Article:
An airborne Jonty Rhodes, his body parallel to the ground, his outstretched right hand clutching the ball, homing in on the stumps is cricket’s most iconic ‘fielding image’. Spectacularly captured by The Hindu‘s VV Krishnan during the 1992 World Cup, the South African’s magical run out of Inzamam-ul-Haq triggered a paradigm shift in the manner in which fielding began to be viewed within the cricketing landscape.
It was not as if Rhodes was the first brilliant fielder. Colin Bland, his fellow South African, is acknowledged to be among the very best of all time by those who have played with and against him, while England’s Derek Randall and India’s Tiger Pataudi, despite the loss of sight in one eye, were electric across the turf and stood out at a time when fielding was considered no more than a necessary evil.
What Rhodes did, though, was elevate the profile of a discipline hitherto playing second fiddle to batting and bowling. Krishnan’s picture complemented television images of the flying Protean, not just making Rhodes a household name but also inspiring young kids to emulate his acrobatics. Among the first to win man of the match awards for his fielding alone, Rhodes did more for that skill-set than anyone before him, in the pre-live television age.
More than 28 years since the Rhodes run-out which revolutionised cricket, the sport now has another, equally breathtaking iconic image. And how appropriate that in this effort too, there is the Rhodes hand, if only in a secondary capacity.
Bare facts first. Sanju Samson was taking the Kings XI Punjab bowling apart in Sharjah like only he can in the IPL. Even a rare mistimed pull seemed comfortably headed over the long-on rope when, out of nowhere, Nicholas Pooran surfaced. Arching his body and defying gravity, Pooran dived forwards – with his back to the playing field – to grab the ball with both hands, well aware that he was seconds away from conceding a six, what with the earth beyond the boundary rapidly reeling him in.
In a scarcely believable sequence of events, he twisted mid-air and back-handed the ball onto the field of play, a nanosecond before touching the ground, thus downgrading a certain six to just two runs. That he had managed to work out all possibilities in his head in tiny fractions of a second while contorting his body and finding himself six feet beyond the boundary rope, and found the wherewithal to successfully execute what appeared a fanciful plan, was beyond outlandish.
Oh, and did we tell you that by specialization, Pooran is a wicket-keeper? That prowling the outfield isn’t exactly his strongest suit?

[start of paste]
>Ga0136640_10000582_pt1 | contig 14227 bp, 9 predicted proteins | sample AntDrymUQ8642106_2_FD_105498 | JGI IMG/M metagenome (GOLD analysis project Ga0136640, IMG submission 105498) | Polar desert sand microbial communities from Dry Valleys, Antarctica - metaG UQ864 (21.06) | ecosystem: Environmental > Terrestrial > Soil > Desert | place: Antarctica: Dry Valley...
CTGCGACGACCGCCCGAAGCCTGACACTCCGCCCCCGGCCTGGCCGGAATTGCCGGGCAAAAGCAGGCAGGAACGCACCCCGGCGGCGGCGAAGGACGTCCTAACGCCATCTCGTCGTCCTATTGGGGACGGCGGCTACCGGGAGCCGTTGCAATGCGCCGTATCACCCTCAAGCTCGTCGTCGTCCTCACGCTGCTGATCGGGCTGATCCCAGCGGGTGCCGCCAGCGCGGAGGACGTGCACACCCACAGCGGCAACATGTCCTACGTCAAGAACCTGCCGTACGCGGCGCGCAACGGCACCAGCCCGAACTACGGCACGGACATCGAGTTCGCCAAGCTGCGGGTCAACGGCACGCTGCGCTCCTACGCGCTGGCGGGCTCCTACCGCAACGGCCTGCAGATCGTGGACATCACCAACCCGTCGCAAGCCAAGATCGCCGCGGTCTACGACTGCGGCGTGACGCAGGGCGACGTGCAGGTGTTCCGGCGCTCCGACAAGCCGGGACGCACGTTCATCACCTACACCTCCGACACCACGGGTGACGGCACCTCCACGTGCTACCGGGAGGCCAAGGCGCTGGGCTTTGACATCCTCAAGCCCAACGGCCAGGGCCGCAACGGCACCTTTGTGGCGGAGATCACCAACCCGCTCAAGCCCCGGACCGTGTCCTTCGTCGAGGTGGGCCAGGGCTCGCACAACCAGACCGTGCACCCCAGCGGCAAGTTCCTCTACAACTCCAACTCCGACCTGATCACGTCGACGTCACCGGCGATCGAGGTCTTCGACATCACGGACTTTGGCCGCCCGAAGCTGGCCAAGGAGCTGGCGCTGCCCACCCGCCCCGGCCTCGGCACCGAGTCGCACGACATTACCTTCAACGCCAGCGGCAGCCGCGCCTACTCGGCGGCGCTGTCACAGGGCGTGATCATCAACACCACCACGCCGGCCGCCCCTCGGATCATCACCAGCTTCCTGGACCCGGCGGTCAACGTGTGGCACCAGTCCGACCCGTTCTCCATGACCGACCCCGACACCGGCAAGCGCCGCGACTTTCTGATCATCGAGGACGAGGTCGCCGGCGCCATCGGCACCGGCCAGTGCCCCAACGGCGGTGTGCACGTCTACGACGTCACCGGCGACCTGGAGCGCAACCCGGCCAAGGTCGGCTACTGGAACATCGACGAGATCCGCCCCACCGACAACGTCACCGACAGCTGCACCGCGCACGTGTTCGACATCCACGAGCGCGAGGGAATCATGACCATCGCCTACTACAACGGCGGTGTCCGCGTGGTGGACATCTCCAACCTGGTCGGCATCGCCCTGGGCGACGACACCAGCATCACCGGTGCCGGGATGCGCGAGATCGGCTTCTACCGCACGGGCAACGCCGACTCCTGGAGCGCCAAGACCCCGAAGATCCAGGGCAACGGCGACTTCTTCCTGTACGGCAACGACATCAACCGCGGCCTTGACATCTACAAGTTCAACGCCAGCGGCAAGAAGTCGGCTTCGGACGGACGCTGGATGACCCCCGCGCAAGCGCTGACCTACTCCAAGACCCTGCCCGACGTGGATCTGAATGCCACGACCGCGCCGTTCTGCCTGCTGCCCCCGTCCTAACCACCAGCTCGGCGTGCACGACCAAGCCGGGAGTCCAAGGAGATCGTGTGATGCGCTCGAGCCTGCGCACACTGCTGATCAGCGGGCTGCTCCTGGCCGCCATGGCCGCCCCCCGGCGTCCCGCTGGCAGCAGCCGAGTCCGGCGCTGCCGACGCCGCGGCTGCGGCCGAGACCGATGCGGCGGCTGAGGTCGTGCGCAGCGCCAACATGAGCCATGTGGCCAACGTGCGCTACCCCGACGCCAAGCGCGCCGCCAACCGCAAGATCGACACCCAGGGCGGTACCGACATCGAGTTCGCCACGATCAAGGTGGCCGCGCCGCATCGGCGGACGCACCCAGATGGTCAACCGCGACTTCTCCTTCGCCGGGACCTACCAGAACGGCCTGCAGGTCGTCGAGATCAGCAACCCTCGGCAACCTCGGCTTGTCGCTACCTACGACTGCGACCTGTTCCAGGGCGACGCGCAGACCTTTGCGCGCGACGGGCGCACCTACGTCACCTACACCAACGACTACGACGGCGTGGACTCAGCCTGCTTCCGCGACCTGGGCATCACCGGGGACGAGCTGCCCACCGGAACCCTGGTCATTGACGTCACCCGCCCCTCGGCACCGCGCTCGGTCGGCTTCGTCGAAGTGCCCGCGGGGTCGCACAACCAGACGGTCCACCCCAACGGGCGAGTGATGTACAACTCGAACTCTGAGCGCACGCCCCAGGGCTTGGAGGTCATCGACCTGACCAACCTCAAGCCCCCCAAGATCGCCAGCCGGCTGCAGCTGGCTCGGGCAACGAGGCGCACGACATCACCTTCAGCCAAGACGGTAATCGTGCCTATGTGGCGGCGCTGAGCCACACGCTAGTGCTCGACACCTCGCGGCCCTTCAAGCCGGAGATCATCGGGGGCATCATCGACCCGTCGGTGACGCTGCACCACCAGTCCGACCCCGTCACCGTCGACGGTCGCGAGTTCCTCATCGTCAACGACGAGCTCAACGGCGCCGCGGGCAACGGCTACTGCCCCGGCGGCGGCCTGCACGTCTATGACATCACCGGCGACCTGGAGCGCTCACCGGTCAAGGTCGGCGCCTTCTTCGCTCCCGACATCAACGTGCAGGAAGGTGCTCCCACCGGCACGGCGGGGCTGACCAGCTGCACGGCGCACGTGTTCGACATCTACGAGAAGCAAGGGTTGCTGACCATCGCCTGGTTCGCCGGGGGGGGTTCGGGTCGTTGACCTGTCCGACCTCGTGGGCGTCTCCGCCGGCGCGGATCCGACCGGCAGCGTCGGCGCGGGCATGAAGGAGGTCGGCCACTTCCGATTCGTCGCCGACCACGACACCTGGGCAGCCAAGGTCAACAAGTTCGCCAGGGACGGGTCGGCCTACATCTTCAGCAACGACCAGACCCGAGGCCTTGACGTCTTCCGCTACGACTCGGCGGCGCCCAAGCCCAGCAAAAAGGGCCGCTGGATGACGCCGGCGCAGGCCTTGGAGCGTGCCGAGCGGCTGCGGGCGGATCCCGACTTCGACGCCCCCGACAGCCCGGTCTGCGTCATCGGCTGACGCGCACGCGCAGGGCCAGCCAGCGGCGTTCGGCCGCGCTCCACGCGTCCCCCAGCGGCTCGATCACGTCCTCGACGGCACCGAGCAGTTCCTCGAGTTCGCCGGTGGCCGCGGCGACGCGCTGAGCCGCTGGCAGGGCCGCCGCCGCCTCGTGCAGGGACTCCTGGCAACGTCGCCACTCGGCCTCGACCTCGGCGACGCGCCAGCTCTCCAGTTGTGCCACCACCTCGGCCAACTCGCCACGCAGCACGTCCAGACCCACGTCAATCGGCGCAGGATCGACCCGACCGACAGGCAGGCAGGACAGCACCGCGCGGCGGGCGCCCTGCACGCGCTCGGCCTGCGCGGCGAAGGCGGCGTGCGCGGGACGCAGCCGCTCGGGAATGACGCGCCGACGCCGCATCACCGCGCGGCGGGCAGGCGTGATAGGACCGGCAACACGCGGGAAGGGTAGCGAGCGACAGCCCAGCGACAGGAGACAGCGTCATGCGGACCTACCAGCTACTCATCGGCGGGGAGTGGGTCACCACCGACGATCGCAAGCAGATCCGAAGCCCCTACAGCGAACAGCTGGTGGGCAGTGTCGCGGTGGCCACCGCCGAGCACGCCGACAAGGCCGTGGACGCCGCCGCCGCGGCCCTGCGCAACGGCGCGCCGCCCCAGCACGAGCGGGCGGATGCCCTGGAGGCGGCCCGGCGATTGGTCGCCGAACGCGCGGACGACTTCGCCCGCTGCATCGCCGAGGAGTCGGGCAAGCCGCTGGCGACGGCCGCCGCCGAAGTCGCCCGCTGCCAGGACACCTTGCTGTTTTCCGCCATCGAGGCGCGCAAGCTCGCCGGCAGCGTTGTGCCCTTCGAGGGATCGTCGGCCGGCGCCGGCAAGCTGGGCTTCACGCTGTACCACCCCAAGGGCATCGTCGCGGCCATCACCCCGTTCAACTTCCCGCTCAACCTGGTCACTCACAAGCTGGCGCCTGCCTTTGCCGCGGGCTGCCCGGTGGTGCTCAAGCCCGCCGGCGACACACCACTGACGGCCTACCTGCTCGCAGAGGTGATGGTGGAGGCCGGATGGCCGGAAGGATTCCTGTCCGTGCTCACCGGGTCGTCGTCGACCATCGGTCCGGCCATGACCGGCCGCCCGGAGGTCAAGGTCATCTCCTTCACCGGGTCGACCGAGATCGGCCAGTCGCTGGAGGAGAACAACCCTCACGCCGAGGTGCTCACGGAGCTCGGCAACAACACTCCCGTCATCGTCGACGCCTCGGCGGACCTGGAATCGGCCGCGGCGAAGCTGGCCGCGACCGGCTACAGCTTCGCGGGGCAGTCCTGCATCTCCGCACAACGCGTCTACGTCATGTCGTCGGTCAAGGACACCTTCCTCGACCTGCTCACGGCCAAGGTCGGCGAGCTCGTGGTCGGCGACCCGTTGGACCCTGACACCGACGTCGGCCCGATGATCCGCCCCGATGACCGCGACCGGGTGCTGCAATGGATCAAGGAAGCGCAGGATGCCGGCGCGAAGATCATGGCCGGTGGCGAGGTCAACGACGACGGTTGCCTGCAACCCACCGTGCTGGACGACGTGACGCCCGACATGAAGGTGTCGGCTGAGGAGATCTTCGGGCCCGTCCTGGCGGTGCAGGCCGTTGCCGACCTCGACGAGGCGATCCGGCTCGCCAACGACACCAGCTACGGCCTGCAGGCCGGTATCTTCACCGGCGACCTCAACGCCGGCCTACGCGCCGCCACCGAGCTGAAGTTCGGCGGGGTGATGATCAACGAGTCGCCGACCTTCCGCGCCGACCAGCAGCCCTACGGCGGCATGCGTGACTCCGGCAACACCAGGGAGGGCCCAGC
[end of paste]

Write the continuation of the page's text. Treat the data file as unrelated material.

The Rhodes link, you ask? As stupefied as anyone else who had witnessed this wondrous exhibition of athleticism and quick thinking, the Kings XI fielding coach was desperately trying to stop his jaw from dropping to the ground. Over the past month, Rhodes has been engaged in numerous fielding sessions with Pooran, but not even in his wildest dreams would he have bargained for the miracle that unfolded in front of his eyes.
“Really is NO question about it being THE best save, EVER,” Rhodes tweeted after the match last Sunday, still trying to wrap his head around the dramatic turn of events. “Fantastic work by @nicholas_47.”
Pooran’s is the latest, and by far the most special, addition to an expanding list of fielding incandescence whose genesis lies in the T20 revolution. That doesn’t mean fielders were slouches in the pre-T20 era – after all, Rhodes retired from the game long before the 20-over slap-dash came into being – but the perception of fielding as a game-changer began to take deeper root as cricket’s most condensed format graduated from a hit-and-giggle exercise to its most attractive advertisement.
With matches often being decided by such slender margins as one run, players started to buy into the concept of a run saved being a run scored. Sliding stops, already in vogue, were accompanied by tandem efforts – one player would run the ball down and flick it back to another, who would then rifle the throw in. Fielders started playing tag-team in the outfield; when they weren’t catching the ball inside the field, tossing it up in the air realizing that momentum would carry them over the rope, and nonchalantly walking back in to gobble it up, they were finding ways of lobbing the ball to an equally situationally-aware compatriot who had made the sprint from a different fielding position for this very eventuality.
None of this happens by accident, or by chance. Gone are the days when fielding sessions involved only a multitude of high or flat catches, and balls hammered along the ground to help hone ground-fielding skills. Especially but not exclusively ahead of and during T20 competitions, players assiduously practice boundary-line catching, and variants of the Pooran prototype. They do so not for a laugh or a lark, but with utmost seriousness, alive to the fact that an isolated slice of brilliance at an opportune moment could inexorably change the outcome of a match.
So often and with so much intensity do they polish these extraordinary routines that when similar opportunities present itself in a match, instincts take over. Muscle memory sweeps aside potential doubts and hesitancy, which largely explains the poetry in motion Pooran was in Sharjah the other night.
Twenty20 cricket has infused significant modifications to the DNA of cricket as it existed. Yes, the art of batting time in a Test match is rapidly disappearing, as is the exhilarating theatre of a high-quality spinner slowly setting up and luring a top-class batsman to his doom. But more and more Tests are ending decisively, which isn’t the worst development.
T20’s greatest contribution to the sport has been mightily enhanced fitness levels, which in turn has facilitated the unchecked upsurge in fielding standards. Hard as it might seem now to imagine, don’t bet against a repeat of Pooran’s stunts in the near future.